Diaries Magazine

Twitter - Break the News, Not Hearts

By Ellenarnison @Ellen27
Twitter - break the news, not heartsTwitter is a fanatic source of quick information. This evening, for example, the Panther of News and I were jolted from our Sunday night bubblegum telly by a tweet about rebels streaming into Libya.
With one eye I watched Alex Crawford of Sky give her compelling and courageous report from the streets of Tripoli and with the other eye I watched Twitter reaching fever pitch.
Among the messages of support, incredulity at what the Libyan government was saying and comment of every shade from fatuous upward were mentions of the death of Gaddafi. Right now (about 11pm, August 22) I have no idea whether he is alive or not although his desperate broadcasts on state radio would suggest otherwise.
I noticed tweets about Gaddafi's death being bounced on by all kind of people including politicians and other public figures. People who should know better.
The family of Gaddafi - alive or dead - are likely to be too busy with other matters to be concerned with my twitter stream. In any case, they are probably somewhat exempt from ordinary empathy.
It was, however, a different sorry yesterday after news broke that one of the Red Arrows had crashed. Twitter was quickly full of reports of wreckage, rescue attempts and expressions of dismay.
Quickly the fact of the accident was confirmed by officials. Then it all went a bit quiet.
Twitter filled itself with all manner of speculation, couched as fact - the pilot was pulled from the river alive, it was the woman who crashed, the pilot ejected, it was a bird strike, and several suggestions of the name of the victim.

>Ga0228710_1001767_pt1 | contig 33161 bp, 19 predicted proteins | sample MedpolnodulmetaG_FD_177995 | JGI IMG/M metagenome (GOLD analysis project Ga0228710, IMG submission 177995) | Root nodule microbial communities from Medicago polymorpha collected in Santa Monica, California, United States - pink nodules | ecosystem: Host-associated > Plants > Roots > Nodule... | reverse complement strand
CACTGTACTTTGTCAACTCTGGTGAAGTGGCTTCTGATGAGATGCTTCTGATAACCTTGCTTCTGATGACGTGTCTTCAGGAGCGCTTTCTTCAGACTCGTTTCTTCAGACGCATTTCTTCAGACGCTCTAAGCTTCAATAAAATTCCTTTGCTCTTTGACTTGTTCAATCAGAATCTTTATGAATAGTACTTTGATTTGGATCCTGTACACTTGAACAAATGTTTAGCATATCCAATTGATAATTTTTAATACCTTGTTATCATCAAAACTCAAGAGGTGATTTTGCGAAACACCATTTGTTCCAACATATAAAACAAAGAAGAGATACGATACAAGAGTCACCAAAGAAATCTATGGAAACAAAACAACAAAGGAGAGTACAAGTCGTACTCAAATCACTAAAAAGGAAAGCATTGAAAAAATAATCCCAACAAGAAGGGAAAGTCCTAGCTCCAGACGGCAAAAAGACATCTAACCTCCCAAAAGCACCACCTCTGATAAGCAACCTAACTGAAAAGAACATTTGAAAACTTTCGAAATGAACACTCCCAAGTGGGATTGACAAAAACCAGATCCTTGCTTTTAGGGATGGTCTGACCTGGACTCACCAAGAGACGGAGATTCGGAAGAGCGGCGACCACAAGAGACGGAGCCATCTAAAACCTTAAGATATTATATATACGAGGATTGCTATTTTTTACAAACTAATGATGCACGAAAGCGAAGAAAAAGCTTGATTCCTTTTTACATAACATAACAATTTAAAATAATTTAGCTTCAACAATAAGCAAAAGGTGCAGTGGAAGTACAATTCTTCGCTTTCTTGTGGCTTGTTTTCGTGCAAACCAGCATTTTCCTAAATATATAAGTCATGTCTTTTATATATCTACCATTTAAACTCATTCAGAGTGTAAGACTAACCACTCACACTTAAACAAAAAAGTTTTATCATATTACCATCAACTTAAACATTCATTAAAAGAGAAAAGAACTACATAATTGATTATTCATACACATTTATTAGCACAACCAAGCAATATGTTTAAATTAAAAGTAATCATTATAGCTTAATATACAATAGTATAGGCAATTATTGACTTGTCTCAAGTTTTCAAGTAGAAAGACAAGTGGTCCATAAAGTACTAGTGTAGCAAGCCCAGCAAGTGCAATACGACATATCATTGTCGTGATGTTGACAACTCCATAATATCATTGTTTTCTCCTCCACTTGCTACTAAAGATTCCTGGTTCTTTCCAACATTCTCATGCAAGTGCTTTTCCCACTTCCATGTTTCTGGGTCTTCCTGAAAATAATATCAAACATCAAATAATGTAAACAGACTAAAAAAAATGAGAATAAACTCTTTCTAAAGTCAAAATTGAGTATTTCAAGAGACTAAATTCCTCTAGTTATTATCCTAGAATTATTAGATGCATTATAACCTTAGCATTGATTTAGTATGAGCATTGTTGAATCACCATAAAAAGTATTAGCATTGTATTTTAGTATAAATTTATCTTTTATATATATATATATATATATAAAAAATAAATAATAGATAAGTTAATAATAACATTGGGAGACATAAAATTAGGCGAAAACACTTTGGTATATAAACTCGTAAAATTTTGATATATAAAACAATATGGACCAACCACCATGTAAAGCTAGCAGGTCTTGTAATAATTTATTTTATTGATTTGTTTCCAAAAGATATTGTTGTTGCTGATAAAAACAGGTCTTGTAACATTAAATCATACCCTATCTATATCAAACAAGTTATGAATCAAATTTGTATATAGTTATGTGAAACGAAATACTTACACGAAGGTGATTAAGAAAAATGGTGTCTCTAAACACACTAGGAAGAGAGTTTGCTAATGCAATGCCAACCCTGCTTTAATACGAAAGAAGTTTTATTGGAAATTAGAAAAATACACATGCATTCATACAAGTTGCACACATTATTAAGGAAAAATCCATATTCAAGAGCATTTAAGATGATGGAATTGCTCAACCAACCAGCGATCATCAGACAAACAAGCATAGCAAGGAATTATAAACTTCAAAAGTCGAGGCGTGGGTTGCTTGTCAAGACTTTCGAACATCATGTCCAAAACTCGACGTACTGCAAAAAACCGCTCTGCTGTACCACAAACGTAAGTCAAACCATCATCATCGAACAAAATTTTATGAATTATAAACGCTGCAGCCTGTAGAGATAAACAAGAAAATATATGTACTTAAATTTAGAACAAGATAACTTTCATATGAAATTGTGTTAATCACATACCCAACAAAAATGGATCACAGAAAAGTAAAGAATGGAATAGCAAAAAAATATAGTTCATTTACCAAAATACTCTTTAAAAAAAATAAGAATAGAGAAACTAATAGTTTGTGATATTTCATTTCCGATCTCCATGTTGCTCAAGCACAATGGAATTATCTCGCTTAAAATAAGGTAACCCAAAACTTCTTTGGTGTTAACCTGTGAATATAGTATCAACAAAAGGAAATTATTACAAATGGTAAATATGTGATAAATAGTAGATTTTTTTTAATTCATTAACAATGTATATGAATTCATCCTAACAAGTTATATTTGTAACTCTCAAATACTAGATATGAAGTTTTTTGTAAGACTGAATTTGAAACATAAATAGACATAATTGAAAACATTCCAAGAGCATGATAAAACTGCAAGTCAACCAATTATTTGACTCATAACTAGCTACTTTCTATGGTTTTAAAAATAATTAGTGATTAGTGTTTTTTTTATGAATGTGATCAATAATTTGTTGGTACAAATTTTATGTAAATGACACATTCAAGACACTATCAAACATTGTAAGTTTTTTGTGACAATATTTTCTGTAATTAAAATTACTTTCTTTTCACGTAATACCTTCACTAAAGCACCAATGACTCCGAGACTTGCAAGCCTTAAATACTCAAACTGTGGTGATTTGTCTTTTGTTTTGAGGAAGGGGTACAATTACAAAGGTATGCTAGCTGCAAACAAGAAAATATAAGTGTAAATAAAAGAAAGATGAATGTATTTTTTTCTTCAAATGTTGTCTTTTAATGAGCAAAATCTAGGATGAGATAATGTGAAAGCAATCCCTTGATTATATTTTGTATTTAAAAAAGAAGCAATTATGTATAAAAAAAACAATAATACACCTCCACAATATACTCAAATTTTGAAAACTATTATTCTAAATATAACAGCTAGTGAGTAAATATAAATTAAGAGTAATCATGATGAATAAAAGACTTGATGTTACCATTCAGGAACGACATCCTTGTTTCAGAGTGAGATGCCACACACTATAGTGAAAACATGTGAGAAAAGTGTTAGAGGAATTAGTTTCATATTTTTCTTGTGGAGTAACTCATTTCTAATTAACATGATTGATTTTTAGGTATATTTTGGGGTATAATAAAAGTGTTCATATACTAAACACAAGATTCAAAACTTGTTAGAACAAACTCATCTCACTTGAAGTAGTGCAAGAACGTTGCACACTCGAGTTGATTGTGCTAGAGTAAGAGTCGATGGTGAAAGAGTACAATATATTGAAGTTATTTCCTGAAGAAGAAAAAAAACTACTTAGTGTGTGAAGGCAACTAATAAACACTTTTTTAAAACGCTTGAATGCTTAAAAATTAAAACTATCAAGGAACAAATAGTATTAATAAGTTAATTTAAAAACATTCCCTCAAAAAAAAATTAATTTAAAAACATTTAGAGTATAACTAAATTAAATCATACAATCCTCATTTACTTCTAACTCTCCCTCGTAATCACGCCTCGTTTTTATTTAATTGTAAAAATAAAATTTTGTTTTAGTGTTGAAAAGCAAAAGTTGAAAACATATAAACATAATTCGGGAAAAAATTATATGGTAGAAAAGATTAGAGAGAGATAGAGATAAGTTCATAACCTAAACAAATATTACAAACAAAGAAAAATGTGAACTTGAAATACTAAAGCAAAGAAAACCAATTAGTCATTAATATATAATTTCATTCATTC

Time passed. The newspaper office I was working in received a message from the MoD confirming what we suspected. The pilot did not survive the crash, but they urged us not to publish this fact until his family had been told.
So we, along with every other news organisation kept quiet. And a widow, a mother and father, and siblings received the worst possible news.
Meanwhile twitter contented itself with speculation and increasingly urgent requests for news. Some people used the information vacuum to conclude the worst. Others took those conclusions and repeated them freely.
Imagine one of your special people is in the Red Arrows. You know nothing untoward has happened - then you glance at twitter...
I urge you to have a moment's pause before pressing your retweet button. It only takes a second or two to check a proper news source. Twitter is quick, but not much faster than online news teams who get accurate information out as soon as it's possible. And if there's no news theres perhaps a good reason for it...

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